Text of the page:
It’s not often that you think of gardening when you think of wine.  But let’s face it, someone has to get out in the fields and prune those grapes.

And if you ask any grape farmer, he or she will say that the better the pruning, the better the wine. If the pruning is done correctly the previous year, then the quality of the grapes will increase tremendously.

It’s that aspect of gardening that brought Kathleen Inman to California’s Russian River Valley and the wine business.   And it is where she now spends her days as winemaker and general manager of Inman Family Wines.

Her love of gardening also led her to organic farming and sustainable soil practices, such as composting, raising earthworms for compost teas, and eliminating the use of man-made fertilizers like Miracle-Gro and weed killers like RoundUp.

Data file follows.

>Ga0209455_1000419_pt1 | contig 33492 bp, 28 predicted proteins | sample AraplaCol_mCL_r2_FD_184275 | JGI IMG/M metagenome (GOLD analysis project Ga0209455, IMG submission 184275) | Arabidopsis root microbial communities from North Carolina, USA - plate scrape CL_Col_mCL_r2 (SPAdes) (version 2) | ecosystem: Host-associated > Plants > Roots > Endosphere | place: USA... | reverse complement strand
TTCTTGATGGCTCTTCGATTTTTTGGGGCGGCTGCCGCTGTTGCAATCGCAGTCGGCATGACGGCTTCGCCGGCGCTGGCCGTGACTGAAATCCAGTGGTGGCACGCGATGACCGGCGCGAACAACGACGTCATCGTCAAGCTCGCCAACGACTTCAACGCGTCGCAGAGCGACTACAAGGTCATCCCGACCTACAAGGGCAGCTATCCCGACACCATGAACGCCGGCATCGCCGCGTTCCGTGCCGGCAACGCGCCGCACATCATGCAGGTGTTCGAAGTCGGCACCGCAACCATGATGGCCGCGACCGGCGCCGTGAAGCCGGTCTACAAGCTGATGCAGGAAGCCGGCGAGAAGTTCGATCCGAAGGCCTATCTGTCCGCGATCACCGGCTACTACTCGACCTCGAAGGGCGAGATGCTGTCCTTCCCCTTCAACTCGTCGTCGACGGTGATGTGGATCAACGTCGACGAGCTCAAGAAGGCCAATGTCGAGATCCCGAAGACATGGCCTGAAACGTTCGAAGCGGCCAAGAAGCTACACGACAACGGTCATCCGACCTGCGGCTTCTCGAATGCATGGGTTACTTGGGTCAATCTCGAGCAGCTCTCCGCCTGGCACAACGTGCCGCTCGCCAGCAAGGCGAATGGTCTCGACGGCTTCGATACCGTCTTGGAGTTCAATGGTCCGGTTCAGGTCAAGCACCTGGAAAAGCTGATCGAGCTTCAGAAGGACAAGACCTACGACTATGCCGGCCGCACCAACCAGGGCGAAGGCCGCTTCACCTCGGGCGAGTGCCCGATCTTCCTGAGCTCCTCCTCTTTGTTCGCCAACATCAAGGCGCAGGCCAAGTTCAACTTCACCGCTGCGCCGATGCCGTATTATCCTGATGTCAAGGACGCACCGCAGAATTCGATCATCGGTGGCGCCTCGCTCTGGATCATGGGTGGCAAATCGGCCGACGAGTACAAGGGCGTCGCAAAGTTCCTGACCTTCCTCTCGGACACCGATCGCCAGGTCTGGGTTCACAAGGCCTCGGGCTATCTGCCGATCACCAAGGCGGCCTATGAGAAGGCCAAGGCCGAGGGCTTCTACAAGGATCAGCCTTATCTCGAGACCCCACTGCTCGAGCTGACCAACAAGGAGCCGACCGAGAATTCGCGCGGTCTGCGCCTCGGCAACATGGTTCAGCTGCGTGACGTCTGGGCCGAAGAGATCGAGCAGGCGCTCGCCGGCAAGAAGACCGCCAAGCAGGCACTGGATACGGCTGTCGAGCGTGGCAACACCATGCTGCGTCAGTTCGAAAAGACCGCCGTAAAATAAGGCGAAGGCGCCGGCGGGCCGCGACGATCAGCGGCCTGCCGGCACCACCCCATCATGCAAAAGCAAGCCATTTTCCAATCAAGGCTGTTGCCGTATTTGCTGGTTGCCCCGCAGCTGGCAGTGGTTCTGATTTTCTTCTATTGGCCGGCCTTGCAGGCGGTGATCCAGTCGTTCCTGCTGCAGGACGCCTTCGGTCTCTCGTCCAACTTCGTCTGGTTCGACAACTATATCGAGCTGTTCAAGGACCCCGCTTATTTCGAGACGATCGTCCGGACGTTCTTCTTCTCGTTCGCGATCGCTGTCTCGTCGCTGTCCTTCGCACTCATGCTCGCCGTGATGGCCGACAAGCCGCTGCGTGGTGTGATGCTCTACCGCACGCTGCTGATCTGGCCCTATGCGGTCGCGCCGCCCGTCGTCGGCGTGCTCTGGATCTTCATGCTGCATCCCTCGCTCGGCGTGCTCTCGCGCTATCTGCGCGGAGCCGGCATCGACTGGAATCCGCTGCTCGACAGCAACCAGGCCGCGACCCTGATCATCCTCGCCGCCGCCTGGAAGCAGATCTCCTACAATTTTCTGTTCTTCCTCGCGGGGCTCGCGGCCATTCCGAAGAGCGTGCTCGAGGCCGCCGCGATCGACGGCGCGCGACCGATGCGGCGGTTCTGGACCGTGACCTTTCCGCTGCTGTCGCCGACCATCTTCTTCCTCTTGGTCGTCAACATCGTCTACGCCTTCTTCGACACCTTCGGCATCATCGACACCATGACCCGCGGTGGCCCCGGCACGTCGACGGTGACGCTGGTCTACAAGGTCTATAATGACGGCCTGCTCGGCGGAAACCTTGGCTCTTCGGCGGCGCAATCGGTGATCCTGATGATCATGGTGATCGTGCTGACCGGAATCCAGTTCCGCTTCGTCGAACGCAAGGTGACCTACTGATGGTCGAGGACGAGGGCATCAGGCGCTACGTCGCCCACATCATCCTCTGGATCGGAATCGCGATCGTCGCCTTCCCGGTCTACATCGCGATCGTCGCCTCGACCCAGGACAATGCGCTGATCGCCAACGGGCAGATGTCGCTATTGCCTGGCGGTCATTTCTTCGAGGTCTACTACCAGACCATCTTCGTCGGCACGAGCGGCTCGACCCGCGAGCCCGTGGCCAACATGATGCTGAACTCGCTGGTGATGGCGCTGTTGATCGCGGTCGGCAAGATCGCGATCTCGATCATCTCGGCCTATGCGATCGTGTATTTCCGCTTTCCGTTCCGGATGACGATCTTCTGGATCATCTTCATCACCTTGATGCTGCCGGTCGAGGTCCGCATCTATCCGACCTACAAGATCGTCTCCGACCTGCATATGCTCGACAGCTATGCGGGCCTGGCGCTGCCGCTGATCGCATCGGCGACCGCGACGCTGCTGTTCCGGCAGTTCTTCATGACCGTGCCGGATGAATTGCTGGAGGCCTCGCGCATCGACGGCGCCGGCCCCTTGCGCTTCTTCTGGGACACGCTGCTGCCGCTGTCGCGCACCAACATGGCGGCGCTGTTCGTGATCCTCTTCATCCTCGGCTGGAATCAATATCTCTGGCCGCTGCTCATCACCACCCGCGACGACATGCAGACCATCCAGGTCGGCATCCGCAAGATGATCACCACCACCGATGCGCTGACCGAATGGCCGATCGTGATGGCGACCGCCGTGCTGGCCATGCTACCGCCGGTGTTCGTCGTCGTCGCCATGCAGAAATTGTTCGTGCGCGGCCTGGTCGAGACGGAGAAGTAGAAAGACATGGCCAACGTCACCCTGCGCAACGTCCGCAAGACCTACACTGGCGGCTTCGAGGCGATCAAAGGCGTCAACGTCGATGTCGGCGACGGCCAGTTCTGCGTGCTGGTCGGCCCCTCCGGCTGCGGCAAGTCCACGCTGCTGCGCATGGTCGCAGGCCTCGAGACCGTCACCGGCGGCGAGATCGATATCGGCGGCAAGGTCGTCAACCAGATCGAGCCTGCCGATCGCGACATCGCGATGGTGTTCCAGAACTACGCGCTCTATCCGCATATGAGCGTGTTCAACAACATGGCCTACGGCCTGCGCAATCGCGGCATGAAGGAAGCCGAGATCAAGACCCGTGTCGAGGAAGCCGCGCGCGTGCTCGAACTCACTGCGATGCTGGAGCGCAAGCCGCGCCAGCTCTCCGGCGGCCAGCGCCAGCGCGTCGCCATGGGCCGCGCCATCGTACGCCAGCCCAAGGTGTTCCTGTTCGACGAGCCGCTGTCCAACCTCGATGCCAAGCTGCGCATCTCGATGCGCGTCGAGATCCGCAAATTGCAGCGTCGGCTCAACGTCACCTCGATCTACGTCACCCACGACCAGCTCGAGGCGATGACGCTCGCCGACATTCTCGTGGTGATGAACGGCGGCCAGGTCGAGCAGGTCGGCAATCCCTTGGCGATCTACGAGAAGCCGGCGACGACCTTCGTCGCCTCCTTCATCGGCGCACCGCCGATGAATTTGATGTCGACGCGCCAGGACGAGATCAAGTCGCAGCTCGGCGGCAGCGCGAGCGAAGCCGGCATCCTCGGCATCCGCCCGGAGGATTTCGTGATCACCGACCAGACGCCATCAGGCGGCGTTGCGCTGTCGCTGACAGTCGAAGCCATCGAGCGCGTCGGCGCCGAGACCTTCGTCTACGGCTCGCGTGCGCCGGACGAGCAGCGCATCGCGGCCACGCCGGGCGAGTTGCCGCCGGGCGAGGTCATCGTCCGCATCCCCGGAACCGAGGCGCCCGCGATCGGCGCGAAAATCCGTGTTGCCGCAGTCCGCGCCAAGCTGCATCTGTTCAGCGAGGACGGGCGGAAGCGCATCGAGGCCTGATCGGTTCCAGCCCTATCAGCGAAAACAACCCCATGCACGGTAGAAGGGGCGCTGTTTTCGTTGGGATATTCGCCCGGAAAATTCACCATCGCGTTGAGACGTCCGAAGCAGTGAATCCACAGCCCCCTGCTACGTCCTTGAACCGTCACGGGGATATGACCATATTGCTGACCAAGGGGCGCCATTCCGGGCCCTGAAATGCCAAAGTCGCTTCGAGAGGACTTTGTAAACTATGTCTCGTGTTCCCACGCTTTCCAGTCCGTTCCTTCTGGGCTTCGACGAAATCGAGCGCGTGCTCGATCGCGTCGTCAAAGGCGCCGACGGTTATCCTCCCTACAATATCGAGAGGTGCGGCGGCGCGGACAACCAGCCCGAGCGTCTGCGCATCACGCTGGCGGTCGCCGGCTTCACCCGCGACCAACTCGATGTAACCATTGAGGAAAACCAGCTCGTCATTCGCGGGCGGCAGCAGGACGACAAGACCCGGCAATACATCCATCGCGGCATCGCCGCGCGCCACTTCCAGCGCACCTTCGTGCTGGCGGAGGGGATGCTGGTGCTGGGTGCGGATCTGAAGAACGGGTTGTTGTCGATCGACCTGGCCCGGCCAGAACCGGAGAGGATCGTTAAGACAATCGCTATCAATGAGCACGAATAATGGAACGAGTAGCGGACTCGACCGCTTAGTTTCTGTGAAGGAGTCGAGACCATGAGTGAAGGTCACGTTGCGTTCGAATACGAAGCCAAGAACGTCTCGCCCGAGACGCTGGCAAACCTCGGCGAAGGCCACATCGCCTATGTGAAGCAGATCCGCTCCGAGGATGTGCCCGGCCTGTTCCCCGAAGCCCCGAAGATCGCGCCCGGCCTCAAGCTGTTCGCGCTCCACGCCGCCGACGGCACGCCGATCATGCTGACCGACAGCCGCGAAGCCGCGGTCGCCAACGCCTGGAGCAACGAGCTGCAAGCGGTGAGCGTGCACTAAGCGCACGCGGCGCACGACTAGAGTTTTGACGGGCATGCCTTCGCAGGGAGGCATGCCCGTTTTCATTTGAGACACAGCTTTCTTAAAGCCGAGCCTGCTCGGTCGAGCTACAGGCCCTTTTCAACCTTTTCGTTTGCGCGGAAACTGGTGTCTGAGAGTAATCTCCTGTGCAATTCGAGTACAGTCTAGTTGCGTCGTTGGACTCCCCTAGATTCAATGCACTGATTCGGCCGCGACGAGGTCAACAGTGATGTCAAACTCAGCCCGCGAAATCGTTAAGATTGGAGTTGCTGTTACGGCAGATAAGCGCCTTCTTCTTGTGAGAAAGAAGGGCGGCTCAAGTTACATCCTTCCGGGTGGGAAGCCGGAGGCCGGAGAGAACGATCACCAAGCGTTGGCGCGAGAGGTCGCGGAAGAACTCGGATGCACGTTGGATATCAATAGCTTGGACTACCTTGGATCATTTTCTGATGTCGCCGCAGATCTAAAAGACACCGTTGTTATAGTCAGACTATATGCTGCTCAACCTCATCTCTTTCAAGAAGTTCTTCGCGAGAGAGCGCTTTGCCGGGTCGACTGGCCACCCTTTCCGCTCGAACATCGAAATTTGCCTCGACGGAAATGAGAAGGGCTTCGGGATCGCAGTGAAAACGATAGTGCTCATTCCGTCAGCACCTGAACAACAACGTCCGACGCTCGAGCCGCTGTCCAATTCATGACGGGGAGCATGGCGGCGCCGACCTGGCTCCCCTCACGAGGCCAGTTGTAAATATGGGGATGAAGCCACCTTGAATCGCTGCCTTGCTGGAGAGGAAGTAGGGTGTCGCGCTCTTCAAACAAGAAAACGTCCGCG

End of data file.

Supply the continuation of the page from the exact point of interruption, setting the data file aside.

Her vineyard, Olivet Grange, also uses compost from San Francisco's table scraps program which uses gourmet food waste from local restaurants, as well as domestic food scraps from the city's residents.

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“Besides organically certified fungicides, I make use of a number of integrated pest management techniques - owl boxes, bat habitat and raptor perches. Even our two cats assist in 'gopher patrols,'" says Inman.

It all costs more, but Inman believes it is difficult to put a price on caring for the environment.

And if it makes the wine taste better, I’m all for it.

Cent ‘Anni